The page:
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Atta may have been identified as threat a year before Sept. 11

WASHINGTON -- Staff members of the Sept. 11 commission are investigating allegations from a GOP congressman that the hijackers' leader, Mohamed Atta, had been identified as a potential threat in a classified Defense Department program a year or more before the attacks occurred.

Officials with the commission confirmed a report yesterday in The New York Times that two staff members had interviewed a uniformed military officer, who said in July 2004 that a secret program called ''Able Danger" had identified Atta as a potential terrorist threat in 1999 or early 2000.

Panel investigators viewed the assertion as unlikely in part because Atta was not recruited as an Al Qaeda operative until a trip to Afghanistan in 2000, and did not enter the United States until June of that year, officials said.

The interview of the officer is among several allegations made by Representative Curt Weldon, Republican of Pennsylvania and deputy chairman of the Armed Services and Homeland Security committees. Weldon has sought to publicize the assertions of a former defense intelligence official about the Able Danger program.

According to interviews with Government Security News and other news organizations, that former official has offered a version of events that is similar to, but more expansive than, the assertions made by the military officer. The former intelligence official has said that he briefed Sept. 11 commission staff members on the Able Danger program while in South Asia in October 2003.

The official said he told commission staffers during the trip that the program had identified Atta and three other future hijackers as part of an Al Qaeda cell in Brooklyn, N.Y., according to Weldon and news reports. The official and Weldon have also said Pentagon lawyers blocked sharing the information on the suspected cell with the FBI or other US agencies.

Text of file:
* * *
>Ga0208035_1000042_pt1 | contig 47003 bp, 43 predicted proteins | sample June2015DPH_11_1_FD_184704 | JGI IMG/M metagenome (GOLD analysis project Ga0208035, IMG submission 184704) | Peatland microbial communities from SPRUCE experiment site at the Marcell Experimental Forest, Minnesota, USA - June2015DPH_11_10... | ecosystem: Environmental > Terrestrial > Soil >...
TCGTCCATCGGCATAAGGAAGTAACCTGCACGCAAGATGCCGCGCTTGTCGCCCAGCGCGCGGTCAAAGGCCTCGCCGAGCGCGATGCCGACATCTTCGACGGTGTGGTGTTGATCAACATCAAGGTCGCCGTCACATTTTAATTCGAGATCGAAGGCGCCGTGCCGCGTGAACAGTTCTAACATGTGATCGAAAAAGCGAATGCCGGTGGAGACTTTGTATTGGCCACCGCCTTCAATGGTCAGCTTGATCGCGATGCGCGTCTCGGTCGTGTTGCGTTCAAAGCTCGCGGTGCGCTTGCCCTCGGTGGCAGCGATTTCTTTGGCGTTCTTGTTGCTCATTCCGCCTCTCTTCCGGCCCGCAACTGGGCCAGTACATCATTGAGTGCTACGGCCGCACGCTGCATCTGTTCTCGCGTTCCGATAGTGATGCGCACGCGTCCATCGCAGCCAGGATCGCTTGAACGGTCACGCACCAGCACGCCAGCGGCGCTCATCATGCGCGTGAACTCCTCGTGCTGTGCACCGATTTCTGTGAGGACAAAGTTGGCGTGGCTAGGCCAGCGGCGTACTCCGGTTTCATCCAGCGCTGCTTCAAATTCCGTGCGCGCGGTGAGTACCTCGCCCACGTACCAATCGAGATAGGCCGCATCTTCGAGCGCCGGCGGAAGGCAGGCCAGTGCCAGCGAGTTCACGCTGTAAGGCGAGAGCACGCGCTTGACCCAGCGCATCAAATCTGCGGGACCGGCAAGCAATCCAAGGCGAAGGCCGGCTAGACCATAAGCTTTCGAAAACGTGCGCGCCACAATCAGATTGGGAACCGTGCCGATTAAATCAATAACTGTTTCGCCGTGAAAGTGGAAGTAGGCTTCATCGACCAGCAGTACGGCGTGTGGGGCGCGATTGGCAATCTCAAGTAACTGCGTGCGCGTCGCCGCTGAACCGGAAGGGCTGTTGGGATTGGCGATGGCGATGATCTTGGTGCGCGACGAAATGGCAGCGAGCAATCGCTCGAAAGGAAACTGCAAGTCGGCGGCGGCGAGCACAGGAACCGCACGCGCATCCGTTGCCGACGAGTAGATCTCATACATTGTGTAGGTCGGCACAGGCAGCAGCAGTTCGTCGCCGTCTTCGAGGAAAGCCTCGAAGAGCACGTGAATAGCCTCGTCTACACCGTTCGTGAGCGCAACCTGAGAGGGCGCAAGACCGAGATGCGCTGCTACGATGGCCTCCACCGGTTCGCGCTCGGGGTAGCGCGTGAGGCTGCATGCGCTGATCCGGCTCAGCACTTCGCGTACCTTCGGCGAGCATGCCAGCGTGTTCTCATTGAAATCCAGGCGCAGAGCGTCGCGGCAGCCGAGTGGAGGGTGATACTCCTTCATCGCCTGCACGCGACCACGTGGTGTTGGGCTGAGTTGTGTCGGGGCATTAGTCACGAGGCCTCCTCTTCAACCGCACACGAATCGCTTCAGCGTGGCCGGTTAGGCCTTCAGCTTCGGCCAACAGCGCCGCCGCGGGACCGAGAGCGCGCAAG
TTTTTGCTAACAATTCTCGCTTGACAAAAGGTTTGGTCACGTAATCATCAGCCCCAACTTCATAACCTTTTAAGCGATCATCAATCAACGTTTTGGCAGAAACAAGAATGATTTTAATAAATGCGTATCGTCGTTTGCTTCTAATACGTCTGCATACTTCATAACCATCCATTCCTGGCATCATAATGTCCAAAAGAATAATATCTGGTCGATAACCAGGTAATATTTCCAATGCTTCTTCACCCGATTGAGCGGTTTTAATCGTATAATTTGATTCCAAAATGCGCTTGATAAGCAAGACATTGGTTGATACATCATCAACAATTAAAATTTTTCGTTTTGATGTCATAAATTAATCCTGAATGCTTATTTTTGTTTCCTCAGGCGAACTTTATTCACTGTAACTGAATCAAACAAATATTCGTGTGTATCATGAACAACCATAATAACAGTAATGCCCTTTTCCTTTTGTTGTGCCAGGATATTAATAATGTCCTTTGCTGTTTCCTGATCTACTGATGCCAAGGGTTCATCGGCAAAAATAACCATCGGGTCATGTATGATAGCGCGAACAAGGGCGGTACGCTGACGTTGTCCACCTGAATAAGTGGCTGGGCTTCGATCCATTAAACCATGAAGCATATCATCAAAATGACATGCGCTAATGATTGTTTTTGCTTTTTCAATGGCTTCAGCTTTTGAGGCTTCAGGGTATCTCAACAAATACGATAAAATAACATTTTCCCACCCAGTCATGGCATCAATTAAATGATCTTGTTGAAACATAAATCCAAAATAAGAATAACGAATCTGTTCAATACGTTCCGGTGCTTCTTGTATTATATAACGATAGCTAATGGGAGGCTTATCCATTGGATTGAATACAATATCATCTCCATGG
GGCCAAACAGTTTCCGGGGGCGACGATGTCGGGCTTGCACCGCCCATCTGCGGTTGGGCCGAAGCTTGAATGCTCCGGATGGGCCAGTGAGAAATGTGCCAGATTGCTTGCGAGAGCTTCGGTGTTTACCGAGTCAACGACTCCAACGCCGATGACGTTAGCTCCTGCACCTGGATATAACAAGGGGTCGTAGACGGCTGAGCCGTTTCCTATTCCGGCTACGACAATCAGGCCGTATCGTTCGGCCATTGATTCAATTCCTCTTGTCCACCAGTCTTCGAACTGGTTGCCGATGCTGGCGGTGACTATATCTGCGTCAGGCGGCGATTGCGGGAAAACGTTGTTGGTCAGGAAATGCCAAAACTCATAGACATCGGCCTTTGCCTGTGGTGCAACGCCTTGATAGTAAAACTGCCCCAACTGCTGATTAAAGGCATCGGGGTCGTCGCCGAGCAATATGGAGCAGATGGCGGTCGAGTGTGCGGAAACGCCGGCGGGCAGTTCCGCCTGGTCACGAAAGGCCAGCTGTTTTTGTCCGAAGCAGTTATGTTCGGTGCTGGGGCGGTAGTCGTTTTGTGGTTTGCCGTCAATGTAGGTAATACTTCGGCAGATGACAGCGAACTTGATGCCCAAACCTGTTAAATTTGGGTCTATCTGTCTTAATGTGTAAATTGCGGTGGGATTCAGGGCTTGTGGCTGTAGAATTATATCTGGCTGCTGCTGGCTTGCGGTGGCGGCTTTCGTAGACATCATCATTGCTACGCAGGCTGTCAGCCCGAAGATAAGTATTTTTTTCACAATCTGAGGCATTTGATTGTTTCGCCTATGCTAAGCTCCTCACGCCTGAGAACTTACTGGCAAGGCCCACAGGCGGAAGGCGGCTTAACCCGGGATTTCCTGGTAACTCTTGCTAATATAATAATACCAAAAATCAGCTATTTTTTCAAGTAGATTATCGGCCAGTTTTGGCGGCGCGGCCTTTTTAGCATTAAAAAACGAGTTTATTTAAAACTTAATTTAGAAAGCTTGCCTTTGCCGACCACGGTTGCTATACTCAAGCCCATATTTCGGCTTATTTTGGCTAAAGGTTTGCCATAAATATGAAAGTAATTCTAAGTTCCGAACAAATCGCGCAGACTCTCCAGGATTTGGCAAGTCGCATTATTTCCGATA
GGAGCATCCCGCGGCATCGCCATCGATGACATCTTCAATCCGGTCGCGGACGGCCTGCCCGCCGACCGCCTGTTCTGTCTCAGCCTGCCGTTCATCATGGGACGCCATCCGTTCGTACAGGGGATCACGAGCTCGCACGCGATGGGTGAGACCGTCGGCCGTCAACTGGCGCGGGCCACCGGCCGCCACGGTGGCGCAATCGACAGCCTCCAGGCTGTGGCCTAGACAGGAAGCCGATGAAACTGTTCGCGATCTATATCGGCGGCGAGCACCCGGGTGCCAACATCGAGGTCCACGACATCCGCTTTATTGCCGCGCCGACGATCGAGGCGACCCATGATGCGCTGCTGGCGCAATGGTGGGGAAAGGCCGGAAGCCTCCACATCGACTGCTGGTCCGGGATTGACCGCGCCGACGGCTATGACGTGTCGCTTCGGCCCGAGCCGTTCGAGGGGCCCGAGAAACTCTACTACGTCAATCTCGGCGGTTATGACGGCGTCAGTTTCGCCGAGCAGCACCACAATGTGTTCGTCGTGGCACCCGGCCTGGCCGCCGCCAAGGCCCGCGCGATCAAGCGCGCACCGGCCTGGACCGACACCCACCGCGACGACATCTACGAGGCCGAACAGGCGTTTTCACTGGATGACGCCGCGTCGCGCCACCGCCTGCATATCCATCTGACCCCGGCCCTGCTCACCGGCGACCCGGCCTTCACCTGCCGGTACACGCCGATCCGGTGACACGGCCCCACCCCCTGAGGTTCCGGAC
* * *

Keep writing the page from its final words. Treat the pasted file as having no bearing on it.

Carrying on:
A commission spokesman, Al Felzenberg, said this week that none of the four commission staffers who were present during the Asia trip briefing recall any mention of Atta or a terrorist cell.

Felzenberg said the 2003 briefing focused generally on Able Danger, which officials have said relied heavily on computerized analysis of public data.

''The name 'Atta' or a terrorist cell would have gone to the top of the radar screen if it had been mentioned," he said.

Felzenberg declined to comment yesterday on the interview in July 2004 with the military officer, citing an commission investigation of the allegations that could be completed as early as today. Pentagon officials have also declined comment this week.

Weldon, who has championed the use of data mining as an intelligence tool, first alleged that the Pentagon had identified Atta before the hijackings in a speech on the House floor in June. He wrote in a letter to the Sept. 11 panel on Wednesday that its failure to fully investigate the claims ''brings shame on the commissioners."

Weldon recently published a book alleging that Iran is hiding Osama bin Laden, is preparing terrorist attacks against the United States, and is the chief sponsor of the Sunni-led insurgency in Iraq. Many of the allegations are based on information from a source who has been discounted by the CIA as a fabricator.

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